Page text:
Microsoft (NASDAQ:MSFT) Accused of Tax Evasion


Microsoft (NASDAQ:MSFT), once again finds itself deep in controversy and this time, on foreign shores. The company has been hit with a $140 million in taxes and interests presented by the Chinese government. This came to light in a rare incident of cross-border tax invasion.

An article was published by the Chinese news agency known as Xinhua on Sunday. The article didn’t fully disclose the company in question but referred to it as company “M”. The news agency accused Microsoft (NASDAQ:MSFT) of sending away profits to tax havens while the China based business was suffering loss.

The software group made it a point to disagree with all the accusation yet agreed to pay the $140 million as bilateral advanced pricing pact instead of the taxes. According to sources, in 2012 the tax authorities of the two countries signed a bilateral advanced pricing agreement with operations of Microsoft (NASDAQ:MSFT) in China. It was clearly stated that the Chinese will receive the tax revenue from Microsoft (NASDAQ:MSFT) in regard to its advanced pricing agreement.

According to Reuters report, the agreement allows tax treatment for transfer pricing, booking prices and sales among subsidiaries across the Chinese border. Microsoft (NASDAQ:MSFT)’s tax rate according to its fiscal report is set at 21%, which is below the US corporate rate of 35%. It is believed that this disparity could be due to earnings channeled through foreign regional operations centers, specifically located in Ireland, Singapore and Puerto Rico.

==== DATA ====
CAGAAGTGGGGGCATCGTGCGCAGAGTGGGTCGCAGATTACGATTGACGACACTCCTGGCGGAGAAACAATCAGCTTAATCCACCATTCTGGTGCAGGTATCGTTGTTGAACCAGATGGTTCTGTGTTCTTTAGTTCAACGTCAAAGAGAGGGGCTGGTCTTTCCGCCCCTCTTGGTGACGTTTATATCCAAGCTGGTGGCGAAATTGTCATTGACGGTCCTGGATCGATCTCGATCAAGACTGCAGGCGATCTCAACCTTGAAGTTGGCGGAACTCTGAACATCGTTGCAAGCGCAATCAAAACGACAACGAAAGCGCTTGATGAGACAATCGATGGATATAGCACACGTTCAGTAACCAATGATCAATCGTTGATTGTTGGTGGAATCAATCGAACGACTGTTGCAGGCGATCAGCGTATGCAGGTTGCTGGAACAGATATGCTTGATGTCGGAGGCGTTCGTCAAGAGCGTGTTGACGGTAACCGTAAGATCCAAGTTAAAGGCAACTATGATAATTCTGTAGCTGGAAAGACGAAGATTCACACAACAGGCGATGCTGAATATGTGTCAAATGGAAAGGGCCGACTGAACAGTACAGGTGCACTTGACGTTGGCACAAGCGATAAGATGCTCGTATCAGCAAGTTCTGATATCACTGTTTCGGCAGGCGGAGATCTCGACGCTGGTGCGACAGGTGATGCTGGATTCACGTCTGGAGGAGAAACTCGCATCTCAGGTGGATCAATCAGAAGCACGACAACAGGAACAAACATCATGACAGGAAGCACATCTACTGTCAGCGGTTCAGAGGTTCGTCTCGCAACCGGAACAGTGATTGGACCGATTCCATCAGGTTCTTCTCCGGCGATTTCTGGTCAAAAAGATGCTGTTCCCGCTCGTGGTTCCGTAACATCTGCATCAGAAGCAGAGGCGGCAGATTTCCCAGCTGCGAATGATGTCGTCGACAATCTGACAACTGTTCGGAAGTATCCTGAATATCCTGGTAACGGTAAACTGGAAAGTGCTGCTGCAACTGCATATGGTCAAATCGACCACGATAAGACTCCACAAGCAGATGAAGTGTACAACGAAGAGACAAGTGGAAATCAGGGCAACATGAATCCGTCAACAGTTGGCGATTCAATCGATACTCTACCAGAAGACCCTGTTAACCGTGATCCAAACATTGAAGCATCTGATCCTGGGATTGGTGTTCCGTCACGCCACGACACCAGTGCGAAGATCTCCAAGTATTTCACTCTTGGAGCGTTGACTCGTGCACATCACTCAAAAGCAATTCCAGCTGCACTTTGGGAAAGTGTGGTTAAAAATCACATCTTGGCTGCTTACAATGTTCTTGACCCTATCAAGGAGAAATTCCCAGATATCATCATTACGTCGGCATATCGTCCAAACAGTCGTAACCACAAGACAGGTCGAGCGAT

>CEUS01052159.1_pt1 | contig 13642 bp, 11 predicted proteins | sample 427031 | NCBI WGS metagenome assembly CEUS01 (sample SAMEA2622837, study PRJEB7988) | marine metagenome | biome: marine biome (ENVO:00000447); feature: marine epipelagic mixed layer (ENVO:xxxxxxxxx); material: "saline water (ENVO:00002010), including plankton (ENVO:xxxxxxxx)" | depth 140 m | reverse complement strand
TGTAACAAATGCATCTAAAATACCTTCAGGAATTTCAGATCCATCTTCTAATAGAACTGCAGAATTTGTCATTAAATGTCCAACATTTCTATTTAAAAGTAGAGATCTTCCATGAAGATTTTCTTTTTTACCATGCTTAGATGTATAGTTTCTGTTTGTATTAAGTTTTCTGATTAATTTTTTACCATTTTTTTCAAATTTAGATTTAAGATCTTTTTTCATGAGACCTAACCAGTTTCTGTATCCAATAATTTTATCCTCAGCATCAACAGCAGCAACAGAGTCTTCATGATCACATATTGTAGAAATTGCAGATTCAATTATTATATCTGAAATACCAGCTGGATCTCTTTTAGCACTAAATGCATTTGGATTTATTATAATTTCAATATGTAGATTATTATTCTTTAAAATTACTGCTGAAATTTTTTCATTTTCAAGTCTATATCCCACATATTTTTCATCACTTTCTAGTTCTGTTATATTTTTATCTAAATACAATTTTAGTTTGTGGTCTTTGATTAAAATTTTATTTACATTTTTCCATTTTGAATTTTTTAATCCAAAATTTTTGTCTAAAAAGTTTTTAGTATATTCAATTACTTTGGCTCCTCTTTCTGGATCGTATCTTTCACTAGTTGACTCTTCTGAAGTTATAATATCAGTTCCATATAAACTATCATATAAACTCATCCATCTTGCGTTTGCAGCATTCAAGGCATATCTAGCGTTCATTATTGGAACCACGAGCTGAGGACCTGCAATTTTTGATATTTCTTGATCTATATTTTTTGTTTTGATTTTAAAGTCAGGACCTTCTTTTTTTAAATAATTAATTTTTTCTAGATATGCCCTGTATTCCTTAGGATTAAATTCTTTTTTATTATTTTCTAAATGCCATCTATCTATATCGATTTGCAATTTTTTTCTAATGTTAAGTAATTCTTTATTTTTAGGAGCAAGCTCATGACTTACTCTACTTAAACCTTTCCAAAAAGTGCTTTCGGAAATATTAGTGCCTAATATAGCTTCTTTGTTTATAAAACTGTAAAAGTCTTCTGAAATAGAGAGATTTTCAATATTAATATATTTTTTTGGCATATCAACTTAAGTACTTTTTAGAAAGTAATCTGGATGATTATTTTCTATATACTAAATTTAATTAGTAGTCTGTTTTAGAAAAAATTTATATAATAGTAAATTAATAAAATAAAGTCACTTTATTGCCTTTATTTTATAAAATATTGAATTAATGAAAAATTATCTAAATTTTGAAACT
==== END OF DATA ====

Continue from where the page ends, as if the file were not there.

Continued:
A thorough investigation into the company offices in Beijing, Chengdu, Guangzhou and Shanghai by the State Administration for Industry and Commerce for the Republic of China took place in an attempt to enforce antimonopoly law. The investigation seized company email and materials as well as tried to interview many executives.

By May, the government banned Window 8 from being installed into the public sector PCs in reply to the company’s end to provide free support and security updates for Windows XP. Microsoft (NASDAQ:MSFT) had simply shifted to offer support to enterprise customers for a fee.

Microsoft (NASDAQ:MSFT) isn’t the first or the only company that has been put into hot waters by the Chinese government. Not long ago Glaxo-SmithKline (NYSE:GSK) faced accusations of economic misconduct in China. The employees were accused of bribing doctors and nurses to boost sales. Another anonymous company was also under investigation for pricing and cost related scandals. China has proven itself a difficult survival region for many companies regardless of its large customer base. It won’t be long now that companies start weighing their benefits against the risk of bad reputation, capital loss to authorities and fatal surroundings. So, either China needs to relax its regulations for these foreign brands or the companies need to seek out better opportunities instead of trying to dodge the policies.

A broader perspective might be at play here, with China exercising extreme measures to establish who the boss is in their land. Some drastic measures need to be taken before this tax evasion war takes an uglier turn.